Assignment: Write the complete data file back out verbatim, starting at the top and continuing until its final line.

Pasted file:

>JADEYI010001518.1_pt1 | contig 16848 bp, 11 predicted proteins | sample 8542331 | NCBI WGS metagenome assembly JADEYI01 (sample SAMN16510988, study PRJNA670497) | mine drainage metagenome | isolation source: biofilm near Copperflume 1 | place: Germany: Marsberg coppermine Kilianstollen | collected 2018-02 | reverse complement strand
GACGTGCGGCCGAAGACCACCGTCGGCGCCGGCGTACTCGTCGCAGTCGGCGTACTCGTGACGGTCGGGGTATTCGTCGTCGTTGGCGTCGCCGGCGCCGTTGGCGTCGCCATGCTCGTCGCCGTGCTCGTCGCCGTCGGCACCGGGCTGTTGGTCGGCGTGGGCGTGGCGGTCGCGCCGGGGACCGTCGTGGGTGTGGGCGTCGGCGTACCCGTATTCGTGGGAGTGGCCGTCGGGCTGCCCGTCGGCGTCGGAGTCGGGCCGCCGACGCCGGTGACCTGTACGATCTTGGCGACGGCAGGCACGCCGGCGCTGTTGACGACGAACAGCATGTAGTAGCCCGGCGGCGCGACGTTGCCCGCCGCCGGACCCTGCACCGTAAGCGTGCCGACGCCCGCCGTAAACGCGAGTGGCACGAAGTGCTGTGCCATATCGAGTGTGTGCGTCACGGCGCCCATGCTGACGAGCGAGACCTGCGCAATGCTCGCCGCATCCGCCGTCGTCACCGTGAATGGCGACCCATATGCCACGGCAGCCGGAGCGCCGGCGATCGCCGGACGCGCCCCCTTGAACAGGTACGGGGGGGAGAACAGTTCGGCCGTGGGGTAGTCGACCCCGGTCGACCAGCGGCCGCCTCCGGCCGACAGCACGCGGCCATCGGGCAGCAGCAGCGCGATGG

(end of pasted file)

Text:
>JADEYI010001518.1_pt1 | contig 16848 bp, 11 predicted proteins | sample 8542331 | NCBI WGS metagenome assembly JADEYI01 (sample SAMN16510988, study PRJNA670497) | mine drainage metagenome | isolation source: biofilm near Copperflume 1 | place: Germany: Marsberg coppermine Kilianstollen | collected 2018-02 | reverse complement strand
GACGTGCGGCCGAAGACCACCGTCGGCGCCGGCGTACTCGTCGCAGTCGGCGTACTCGTGACGGTCGGGGTATTCGTCGTCGTTGGCGTCGCCGGCGCCGTTGGCGTCGCCATGCTCGTCGCCGTGCTCGTCGCCGTCGGCACCGGGCTGTTGGTCGGCGTGGGCGTGGCGGTCGCGCCGGGGACCGTCGTGGGTGTGGGCGTCGGCGTACCCGTATTCGTGGGAGTGGCCGTCGGGCTGCCCGTCGGCGTCGGAGTCGGGCCGCCGACGCCGGTGACCTGTACGATCTTGGCGACGGCAGGCACGCCGGCGCTGTTGACGACGAACAGCATGTAGTAGCCCGGCGGCGCGACGTTGCCCGCCGCCGGACCCTGCACCGTAAGCGTGCCGACGCCCGCCGTAAACGCGAGTGGCACGAAGTGCTGTGCCATATCGAGTGTGTGCGTCACGGCGCCCATGCTGACGAGCGAGACCTGCGCAATGCTCGCCGCATCCGCCGTCGTCACCGTGAATGGCGACCCATATGCCACGGCAGCCGGAGCGCCGGCGATCGCCGGACGCGCCCCCTTGAACAGGTACGGGGGGGAGAACAGTTCGGCCGTGGGGTAGTCGACCCCGGTCGACCAGCGGCCGCCTCCGGCCGACAGCACGCGGCCATCGGGCAGCAGCAGCGCGATGG